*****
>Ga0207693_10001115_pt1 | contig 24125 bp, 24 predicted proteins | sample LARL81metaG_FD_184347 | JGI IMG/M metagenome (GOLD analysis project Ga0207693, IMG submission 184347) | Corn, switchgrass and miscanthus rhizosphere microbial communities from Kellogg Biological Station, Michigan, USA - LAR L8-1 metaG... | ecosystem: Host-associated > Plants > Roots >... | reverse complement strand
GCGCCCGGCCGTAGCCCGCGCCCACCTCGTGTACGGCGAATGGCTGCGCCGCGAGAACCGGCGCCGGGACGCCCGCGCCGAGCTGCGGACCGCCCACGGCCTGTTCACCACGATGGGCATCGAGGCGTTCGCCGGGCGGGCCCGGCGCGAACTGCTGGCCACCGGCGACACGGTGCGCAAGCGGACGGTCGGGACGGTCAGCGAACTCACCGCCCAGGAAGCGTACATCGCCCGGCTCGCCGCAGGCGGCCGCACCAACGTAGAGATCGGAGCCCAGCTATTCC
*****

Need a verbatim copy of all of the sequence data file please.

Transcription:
>Ga0207693_10001115_pt1 | contig 24125 bp, 24 predicted proteins | sample LARL81metaG_FD_184347 | JGI IMG/M metagenome (GOLD analysis project Ga0207693, IMG submission 184347) | Corn, switchgrass and miscanthus rhizosphere microbial communities from Kellogg Biological Station, Michigan, USA - LAR L8-1 metaG... | ecosystem: Host-associated > Plants > Roots >... | reverse complement strand
GCGCCCGGCCGTAGCCCGCGCCCACCTCGTGTACGGCGAATGGCTGCGCCGCGAGAACCGGCGCCGGGACGCCCGCGCCGAGCTGCGGACCGCCCACGGCCTGTTCACCACGATGGGCATCGAGGCGTTCGCCGGGCGGGCCCGGCGCGAACTGCTGGCCACCGGCGACACGGTGCGCAAGCGGACGGTCGGGACGGTCAGCGAACTCACCGCCCAGGAAGCGTACATCGCCCGGCTCGCCGCAGGCGGCCGCACCAACGTAGAGATCGGAGCCCAGCTATTCC